The most recent addition to the complete review is my review of Manuel Pérez Subirana's Losing is What Matters, a 2003 novel that came out in English translation from Dalkey Archive Press last fall.

(Posted by: M.A.Orthofer)    - permanent link -

22 June 2017 - Thursday

International DUBLIN Literary Award | Mizumura Minae Q & A

       International DUBLIN Literary Award

       They've announced that this year's International DUBLIN Literary Award -- for which both books originally written in English, as well as those translated into English are eligible -- goes to A General Theory of Oblivion -- with author José Eduardo Agualusa getting €75,000 and translator Daniel Hahn getting €25,000
       The International DUBLIN Literary Award is unusual for a literary award in that the books considered for the prize -- 147 this year -- are nominated by libraries across (some of) the world. Unfortunately, the nominating libraries are geographically and linguistically not nearly as diverse as one would wish -- and there's (way) too much hometown-favoritism in the nominating process. So also, while the winning title is from Africa, not a single African library was involved in the nominating process -- while three of the four libraries that did nominate the winning title were in Portuguese-speaking countries. Meanwhile, not a single title originally written in Chinese, Korean, or Japanese was nominated -- not entirely surprising when only a single library from the entire region was involved (the Osaka Municipal Library -- which picked a title by ... Kazuo Ishiguro).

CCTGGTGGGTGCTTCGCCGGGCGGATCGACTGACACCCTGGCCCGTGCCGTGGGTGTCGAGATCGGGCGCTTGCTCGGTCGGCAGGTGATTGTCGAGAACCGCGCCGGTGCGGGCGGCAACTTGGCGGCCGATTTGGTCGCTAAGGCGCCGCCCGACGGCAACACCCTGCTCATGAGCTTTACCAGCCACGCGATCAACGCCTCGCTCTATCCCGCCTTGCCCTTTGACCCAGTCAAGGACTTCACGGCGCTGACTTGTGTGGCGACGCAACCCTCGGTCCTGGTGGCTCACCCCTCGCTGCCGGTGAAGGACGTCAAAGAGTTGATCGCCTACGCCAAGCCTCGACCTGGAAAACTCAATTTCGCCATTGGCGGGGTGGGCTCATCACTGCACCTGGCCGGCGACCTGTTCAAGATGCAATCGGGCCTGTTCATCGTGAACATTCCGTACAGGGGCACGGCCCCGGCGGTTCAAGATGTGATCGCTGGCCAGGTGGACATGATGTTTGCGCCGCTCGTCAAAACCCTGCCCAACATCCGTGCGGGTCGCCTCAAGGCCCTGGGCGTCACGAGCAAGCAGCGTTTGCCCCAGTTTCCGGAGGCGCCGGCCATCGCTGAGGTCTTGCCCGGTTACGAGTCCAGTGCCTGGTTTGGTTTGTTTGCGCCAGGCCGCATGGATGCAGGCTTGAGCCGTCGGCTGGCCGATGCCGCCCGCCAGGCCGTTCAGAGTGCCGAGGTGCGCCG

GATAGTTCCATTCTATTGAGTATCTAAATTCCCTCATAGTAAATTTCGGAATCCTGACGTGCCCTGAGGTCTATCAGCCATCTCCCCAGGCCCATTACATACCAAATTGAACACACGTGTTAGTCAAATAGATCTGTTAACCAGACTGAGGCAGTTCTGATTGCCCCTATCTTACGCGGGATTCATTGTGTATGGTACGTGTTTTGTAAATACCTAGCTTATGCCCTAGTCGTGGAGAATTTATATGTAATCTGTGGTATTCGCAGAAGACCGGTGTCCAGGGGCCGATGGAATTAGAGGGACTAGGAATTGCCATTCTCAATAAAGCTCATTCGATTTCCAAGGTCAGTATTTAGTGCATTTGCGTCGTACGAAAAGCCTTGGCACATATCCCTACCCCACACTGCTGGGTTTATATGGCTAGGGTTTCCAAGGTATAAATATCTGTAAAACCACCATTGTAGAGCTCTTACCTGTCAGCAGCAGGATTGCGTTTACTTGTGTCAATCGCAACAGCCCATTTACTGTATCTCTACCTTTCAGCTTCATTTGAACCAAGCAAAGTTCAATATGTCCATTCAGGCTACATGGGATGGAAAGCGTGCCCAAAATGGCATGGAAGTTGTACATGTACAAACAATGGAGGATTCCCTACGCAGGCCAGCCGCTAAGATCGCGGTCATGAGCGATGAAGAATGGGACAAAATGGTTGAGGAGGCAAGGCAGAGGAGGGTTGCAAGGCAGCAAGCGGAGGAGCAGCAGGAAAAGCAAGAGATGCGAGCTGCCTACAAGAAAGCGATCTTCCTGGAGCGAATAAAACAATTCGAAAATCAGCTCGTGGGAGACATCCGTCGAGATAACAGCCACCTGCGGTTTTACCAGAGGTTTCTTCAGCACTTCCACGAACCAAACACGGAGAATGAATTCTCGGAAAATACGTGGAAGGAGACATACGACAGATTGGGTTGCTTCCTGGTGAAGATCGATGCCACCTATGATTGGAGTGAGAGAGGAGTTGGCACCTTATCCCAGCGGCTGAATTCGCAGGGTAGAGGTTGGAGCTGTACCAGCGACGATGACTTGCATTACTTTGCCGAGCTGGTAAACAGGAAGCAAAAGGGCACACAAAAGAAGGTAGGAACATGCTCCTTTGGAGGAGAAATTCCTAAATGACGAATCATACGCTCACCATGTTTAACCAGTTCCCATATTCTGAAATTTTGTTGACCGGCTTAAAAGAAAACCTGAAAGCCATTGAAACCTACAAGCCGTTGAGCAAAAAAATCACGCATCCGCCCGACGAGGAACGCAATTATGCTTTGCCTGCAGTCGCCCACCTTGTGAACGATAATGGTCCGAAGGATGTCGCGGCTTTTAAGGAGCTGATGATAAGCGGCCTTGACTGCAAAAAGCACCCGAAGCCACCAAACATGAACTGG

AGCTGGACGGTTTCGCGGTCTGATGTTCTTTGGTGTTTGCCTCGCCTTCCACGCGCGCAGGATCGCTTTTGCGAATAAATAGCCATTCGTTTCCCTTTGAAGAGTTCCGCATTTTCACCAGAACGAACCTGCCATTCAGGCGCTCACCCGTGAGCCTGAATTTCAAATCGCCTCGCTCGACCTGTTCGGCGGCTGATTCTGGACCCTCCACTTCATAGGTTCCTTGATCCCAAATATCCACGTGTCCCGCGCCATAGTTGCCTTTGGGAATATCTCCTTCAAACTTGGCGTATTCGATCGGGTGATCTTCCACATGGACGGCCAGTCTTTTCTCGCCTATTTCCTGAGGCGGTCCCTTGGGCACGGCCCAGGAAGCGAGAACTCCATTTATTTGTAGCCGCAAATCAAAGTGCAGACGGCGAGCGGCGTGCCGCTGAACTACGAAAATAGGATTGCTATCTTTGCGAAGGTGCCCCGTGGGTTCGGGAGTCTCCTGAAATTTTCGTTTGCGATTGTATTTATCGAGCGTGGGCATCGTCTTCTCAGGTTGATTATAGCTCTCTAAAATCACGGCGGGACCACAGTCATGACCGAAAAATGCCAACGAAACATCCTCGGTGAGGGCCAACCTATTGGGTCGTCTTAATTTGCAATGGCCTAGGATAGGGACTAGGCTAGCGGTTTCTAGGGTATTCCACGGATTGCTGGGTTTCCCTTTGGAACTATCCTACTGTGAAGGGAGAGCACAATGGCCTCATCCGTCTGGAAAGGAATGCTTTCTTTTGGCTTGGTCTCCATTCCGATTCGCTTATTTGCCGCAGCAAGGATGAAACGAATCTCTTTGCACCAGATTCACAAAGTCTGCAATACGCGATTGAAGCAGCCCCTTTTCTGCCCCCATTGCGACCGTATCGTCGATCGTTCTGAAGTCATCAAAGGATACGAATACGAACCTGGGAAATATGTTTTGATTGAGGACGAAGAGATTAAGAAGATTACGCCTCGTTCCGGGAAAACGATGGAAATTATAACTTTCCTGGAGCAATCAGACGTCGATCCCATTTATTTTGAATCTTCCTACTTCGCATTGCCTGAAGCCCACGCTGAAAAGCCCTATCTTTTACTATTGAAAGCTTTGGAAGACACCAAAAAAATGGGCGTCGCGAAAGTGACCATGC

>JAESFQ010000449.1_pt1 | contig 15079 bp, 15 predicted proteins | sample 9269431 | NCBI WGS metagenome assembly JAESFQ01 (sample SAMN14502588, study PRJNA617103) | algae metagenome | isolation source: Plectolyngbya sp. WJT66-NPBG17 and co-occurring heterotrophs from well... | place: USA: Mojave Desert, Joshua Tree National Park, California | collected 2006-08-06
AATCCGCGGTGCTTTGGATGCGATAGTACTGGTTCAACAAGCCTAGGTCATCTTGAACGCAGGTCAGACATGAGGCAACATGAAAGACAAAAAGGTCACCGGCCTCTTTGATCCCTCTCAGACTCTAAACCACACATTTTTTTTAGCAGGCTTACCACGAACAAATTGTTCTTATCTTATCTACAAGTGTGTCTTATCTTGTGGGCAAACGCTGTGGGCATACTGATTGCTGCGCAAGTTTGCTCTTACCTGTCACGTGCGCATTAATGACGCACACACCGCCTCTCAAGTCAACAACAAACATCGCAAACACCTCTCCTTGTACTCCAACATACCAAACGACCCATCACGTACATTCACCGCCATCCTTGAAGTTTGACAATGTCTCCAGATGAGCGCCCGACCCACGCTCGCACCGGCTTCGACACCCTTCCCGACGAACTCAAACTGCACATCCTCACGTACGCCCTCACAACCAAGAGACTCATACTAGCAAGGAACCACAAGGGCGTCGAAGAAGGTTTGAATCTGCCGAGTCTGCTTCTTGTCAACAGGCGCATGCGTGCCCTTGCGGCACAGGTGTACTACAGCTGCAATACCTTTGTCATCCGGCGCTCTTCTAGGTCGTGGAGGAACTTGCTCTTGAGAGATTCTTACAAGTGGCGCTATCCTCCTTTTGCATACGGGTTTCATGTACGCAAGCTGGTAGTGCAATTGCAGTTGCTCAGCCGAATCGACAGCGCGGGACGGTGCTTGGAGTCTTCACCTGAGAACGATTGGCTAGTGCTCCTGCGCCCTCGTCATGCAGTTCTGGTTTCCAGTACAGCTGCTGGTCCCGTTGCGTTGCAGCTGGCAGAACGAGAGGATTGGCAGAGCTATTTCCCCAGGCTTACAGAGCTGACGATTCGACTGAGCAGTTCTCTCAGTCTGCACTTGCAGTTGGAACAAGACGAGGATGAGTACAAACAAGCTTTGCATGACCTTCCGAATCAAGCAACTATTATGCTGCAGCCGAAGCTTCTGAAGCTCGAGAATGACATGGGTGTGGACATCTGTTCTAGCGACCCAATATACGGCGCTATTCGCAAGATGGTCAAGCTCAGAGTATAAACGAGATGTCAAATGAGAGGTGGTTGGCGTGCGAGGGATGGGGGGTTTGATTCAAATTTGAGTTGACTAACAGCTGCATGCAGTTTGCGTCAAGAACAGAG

While there is always quite a mixed bag as far as the nominated titles goes, there's enough quality for the shortlist -- and generally the winning title -- to be quite solid; so also this year.

(Posted by: M.A.Orthofer)    - permanent link -

       Mizumura Minae Q & A

       At the Literary Hub Benjamin Moser has a Q & A with Minae Mizumura on Serializing Novels, Aging, and the Eternal Internet, with lots of interesting background information.